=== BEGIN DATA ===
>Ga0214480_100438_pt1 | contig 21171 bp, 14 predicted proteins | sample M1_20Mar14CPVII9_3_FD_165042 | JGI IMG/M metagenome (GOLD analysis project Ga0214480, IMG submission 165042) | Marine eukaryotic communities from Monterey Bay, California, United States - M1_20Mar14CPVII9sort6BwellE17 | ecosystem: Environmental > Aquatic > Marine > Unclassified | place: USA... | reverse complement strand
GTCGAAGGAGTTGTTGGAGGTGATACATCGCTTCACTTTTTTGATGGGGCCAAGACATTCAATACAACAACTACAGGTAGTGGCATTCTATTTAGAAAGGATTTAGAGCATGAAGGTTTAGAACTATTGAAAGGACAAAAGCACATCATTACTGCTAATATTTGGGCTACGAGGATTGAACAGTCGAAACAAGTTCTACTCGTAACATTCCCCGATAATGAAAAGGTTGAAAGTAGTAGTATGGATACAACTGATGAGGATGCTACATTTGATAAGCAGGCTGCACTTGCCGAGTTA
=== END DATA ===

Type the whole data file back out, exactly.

>Ga0214480_100438_pt1 | contig 21171 bp, 14 predicted proteins | sample M1_20Mar14CPVII9_3_FD_165042 | JGI IMG/M metagenome (GOLD analysis project Ga0214480, IMG submission 165042) | Marine eukaryotic communities from Monterey Bay, California, United States - M1_20Mar14CPVII9sort6BwellE17 | ecosystem: Environmental > Aquatic > Marine > Unclassified | place: USA... | reverse complement strand
GTCGAAGGAGTTGTTGGAGGTGATACATCGCTTCACTTTTTTGATGGGGCCAAGACATTCAATACAACAACTACAGGTAGTGGCATTCTATTTAGAAAGGATTTAGAGCATGAAGGTTTAGAACTATTGAAAGGACAAAAGCACATCATTACTGCTAATATTTGGGCTACGAGGATTGAACAGTCGAAACAAGTTCTACTCGTAACATTCCCCGATAATGAAAAGGTTGAAAGTAGTAGTATGGATACAACTGATGAGGATGCTACATTTGATAAGCAGGCTGCACTTGCCGAGTTA